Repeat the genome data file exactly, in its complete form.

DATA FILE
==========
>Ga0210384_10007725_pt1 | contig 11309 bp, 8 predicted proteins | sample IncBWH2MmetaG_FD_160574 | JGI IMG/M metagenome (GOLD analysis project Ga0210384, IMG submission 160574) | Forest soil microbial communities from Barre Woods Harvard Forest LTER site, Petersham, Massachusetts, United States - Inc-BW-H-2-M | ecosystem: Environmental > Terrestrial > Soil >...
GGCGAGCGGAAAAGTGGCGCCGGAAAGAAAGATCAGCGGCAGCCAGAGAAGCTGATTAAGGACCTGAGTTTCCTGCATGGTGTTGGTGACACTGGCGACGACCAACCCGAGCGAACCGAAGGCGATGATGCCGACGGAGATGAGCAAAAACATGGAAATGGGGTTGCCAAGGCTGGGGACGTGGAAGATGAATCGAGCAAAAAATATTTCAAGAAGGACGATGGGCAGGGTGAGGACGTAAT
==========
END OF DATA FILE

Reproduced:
>Ga0210384_10007725_pt1 | contig 11309 bp, 8 predicted proteins | sample IncBWH2MmetaG_FD_160574 | JGI IMG/M metagenome (GOLD analysis project Ga0210384, IMG submission 160574) | Forest soil microbial communities from Barre Woods Harvard Forest LTER site, Petersham, Massachusetts, United States - Inc-BW-H-2-M | ecosystem: Environmental > Terrestrial > Soil >...
GGCGAGCGGAAAAGTGGCGCCGGAAAGAAAGATCAGCGGCAGCCAGAGAAGCTGATTAAGGACCTGAGTTTCCTGCATGGTGTTGGTGACACTGGCGACGACCAACCCGAGCGAACCGAAGGCGATGATGCCGACGGAGATGAGCAAAAACATGGAAATGGGGTTGCCAAGGCTGGGGACGTGGAAGATGAATCGAGCAAAAAATATTTCAAGAAGGACGATGGGCAGGGTGAGGACGTAAT